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article imageCity & United turn to defensive solidity in drab Manchester derby

By Tyrrell Meertins     Oct 25, 2015 in Sports
With David Silva and Sergio Aguero unavailable for selection, Manuel Pellegrini was without the league's best striker and play-maker on Manchester City’s trip to Old Trafford, depriving the away side of pace, creativity and guile in the final third.
Nevertheless, Pellegrini has displayed improved pragmatism this season, often opting for a 4-2-3-1 against strong sides, and here, Yaya Toure started behind Wilfried Bony, with Fernandinho and Fernando protecting the back four. The main surprise in either XI was the inclusion of Antonio Valencia over first choice right-back Mateo Darmian, as the Ecuadorian was handed the task of coping with the in-form Raheem Sterling.
Though previous encounters between the two city rivals have been filled with goals, Pellegrini’s selection, combined with Louis Van Gaal’s renowned big-game caution, offered a lacklustre showcase. Manchester United and City dominate possession on a weekly basis, but here, there was a stark contrast regarding the manner in which they defended without the ball.
The congested midfield zone witnessed Van Gaal’s men man-mark the City trio – Morgan Schneiderlin was tight on Yaya Toure, Ander Herrera swarmed Fernando, whilst Bastian Schweinsteiger stepped up towards Fernandinho. City struggled to build attacks out of midfield, and Toure’s movement into deeper positions highlighted his frustration with the lack of service.
On the other hand, Schweinsteiger and Schneiderlin maintained deeper positions – the former tended to drift into pockets of space in the left channel – and though, Herrera received possession in good positions, City willingly dropped into two banks of four to limit space between the lines. United’s difficulty under Van Gaal involves their inability to penetrate through midfield and create chances, and City were content with maintaining a solid shape, and pressing when required.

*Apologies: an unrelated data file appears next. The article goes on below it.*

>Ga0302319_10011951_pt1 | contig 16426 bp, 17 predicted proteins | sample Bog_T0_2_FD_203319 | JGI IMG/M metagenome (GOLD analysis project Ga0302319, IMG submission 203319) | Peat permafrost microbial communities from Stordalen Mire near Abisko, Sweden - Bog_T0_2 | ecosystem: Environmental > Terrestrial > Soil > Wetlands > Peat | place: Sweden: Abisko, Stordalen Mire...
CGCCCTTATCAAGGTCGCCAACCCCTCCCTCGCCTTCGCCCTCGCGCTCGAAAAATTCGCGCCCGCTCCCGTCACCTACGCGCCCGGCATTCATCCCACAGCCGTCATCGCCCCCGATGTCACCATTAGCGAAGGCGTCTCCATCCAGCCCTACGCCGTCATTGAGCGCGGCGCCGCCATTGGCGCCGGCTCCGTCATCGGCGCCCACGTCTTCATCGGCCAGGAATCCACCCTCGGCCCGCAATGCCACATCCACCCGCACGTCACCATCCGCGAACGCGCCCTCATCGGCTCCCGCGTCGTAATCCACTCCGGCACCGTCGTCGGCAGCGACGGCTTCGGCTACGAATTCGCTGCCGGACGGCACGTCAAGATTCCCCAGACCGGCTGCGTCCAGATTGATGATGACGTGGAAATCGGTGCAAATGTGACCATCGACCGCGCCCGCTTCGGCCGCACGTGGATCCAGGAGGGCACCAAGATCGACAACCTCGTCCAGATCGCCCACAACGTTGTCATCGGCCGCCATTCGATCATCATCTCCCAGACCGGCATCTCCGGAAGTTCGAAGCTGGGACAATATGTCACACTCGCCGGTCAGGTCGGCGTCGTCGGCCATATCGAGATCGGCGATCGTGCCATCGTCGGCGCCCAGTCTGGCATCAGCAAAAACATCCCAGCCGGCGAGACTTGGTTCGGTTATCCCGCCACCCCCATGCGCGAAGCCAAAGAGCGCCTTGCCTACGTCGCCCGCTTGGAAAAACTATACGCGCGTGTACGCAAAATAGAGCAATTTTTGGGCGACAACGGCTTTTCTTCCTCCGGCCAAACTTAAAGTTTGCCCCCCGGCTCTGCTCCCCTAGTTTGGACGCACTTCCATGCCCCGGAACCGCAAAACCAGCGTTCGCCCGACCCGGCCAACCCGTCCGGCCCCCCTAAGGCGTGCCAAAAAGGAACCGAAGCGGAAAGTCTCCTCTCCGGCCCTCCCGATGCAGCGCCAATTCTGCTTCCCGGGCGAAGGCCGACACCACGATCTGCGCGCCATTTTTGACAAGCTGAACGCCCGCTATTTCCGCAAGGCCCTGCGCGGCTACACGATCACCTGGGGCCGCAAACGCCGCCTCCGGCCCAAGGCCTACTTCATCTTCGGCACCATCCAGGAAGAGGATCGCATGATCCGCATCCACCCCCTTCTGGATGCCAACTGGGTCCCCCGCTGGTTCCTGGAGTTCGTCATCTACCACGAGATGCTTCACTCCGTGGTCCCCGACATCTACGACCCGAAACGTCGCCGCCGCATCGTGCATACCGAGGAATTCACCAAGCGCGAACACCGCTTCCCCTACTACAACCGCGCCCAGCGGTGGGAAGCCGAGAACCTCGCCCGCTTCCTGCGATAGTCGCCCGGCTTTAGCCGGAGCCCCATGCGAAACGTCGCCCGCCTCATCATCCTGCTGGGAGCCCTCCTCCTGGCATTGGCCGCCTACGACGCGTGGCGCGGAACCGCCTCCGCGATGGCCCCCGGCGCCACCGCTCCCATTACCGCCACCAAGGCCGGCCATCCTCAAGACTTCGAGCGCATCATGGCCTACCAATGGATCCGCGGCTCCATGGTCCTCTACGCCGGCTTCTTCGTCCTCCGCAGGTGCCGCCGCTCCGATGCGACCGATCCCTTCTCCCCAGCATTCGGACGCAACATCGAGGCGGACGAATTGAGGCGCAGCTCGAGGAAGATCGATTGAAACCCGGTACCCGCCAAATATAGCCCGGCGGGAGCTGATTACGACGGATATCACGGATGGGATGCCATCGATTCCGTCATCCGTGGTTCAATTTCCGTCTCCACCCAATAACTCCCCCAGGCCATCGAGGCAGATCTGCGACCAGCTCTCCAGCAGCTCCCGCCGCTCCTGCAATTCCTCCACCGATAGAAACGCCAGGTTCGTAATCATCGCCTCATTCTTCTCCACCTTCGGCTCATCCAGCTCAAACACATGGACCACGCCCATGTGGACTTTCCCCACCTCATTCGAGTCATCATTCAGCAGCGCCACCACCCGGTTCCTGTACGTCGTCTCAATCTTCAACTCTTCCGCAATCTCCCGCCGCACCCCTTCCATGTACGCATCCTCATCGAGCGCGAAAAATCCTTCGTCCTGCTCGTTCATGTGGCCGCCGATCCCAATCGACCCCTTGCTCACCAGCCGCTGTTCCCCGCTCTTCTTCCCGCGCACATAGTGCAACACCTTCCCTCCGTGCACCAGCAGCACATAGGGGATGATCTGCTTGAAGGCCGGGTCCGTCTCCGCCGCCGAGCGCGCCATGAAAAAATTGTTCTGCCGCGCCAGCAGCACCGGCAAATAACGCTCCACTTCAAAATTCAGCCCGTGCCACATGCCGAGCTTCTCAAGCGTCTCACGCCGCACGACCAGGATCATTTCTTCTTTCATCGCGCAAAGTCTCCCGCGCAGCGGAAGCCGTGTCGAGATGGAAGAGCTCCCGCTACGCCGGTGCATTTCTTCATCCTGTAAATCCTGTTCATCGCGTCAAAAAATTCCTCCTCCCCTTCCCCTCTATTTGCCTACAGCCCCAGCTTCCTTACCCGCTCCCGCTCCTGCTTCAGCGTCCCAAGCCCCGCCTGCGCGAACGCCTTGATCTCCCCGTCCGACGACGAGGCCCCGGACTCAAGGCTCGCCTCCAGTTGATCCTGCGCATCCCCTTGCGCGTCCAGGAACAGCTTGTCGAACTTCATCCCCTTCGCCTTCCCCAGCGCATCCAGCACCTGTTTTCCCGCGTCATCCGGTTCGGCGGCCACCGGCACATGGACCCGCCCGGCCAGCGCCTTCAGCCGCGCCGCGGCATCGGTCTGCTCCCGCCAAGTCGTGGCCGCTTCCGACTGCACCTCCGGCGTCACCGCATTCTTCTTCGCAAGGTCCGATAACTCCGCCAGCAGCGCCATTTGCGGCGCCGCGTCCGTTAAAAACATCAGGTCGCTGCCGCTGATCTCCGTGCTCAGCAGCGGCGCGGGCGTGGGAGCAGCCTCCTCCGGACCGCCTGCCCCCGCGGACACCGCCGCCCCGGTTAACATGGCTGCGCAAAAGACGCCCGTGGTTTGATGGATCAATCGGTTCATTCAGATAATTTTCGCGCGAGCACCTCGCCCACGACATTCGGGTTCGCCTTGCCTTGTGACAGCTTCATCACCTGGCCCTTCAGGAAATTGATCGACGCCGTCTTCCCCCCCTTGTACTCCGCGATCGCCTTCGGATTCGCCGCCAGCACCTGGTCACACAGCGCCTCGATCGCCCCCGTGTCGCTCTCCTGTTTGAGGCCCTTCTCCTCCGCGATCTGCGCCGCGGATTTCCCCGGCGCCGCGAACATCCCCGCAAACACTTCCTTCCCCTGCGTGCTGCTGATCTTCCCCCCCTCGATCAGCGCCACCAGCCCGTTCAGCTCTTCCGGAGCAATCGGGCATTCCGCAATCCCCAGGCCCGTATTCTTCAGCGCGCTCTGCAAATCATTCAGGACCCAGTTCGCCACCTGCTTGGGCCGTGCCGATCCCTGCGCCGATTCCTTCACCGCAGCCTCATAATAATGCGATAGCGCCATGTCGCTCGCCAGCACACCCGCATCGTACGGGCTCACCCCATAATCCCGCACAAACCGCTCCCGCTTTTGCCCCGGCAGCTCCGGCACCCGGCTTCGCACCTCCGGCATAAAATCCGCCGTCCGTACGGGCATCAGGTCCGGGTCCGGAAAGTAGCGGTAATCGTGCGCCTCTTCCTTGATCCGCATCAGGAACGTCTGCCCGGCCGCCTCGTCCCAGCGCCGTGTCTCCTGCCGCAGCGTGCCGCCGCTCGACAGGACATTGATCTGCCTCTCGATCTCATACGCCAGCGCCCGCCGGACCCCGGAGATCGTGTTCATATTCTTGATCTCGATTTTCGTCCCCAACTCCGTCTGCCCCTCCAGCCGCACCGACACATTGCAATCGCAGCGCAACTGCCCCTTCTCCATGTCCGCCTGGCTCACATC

Neither outfit was capable of finding an opening in midfield, and the ploy to dominate wide areas was equally unsuccessful. The physical presence of Marcos Rojo and Valencia nullified Sterling and De Bruyne’s threat, whereas Juan Mata’s movement off the flank into central areas was ineffective. Martial was the liveliest wide player in the first half, forcing Vincent Kompany and Fernandinho into bookings, but his influence faded as the match progressed.
"We had 90 minutes’ control of the game against a side like Manchester City," Van Gaal said. "I cannot complain. But you want to win and we did not.”
"We didn't create much but City adapted their line-up to our line-up. It was tough.”
With both strikers isolated up front, and very few runs behind the defence, City relied on Fernandinho breaking up play in midfield or running beyond Schweinsteiger, whereas the combination between Toure and De Bruyne steered Pellegrini’s side into dangerous positions. Though Wilfried Bony’s hold up play was positive in the first half, but as City dropped deeper, the Ivorian may have preferred a strike partner upfront.
United’s possession remained futile in open play, and apart from a wonderful move involving Martial and substitute Jesse Lingard, the Red Devils’ best chances stemmed from set-pieces. Van Gaal subsequently turned to Marouane Fellaini – the Belgian was a key cog in United’s previous derby win – for Schweinsteiger, but Pellegrini quickly reacted by sacrificing Yaya Toure for an additional aerial presence in Martin Demichelis.
"I am satisfied with a point but I do not like to play in this way," said Pellegrini. "It's easy to play in this way. A lot of people call it tactical games, mind games, but it's easy to do.
"It's important to have a point here, but I don't think it's the way teams should play.”
Van Gaal’s decision to start Valencia was justified, and his patented defensive man-marking approach nullified City’s star players, but Pellegrini’s caution and timely alterations was equally impressive in a match filled with several standout defensive displays. City has been far too open in big matches under Pellegrini, and though he may not appreciate the style, the Chilean’s pragmatism showcases his growth at the Etihad.
From the team selection, to the overall approaches adopted by both managers, this followed the standard “big game” pattern – a cautious affair with very few chances – between two sides that are expected to be title contenders in May.
More about Manchester United, Manchester city, Rooney, pellegrini, van gaal
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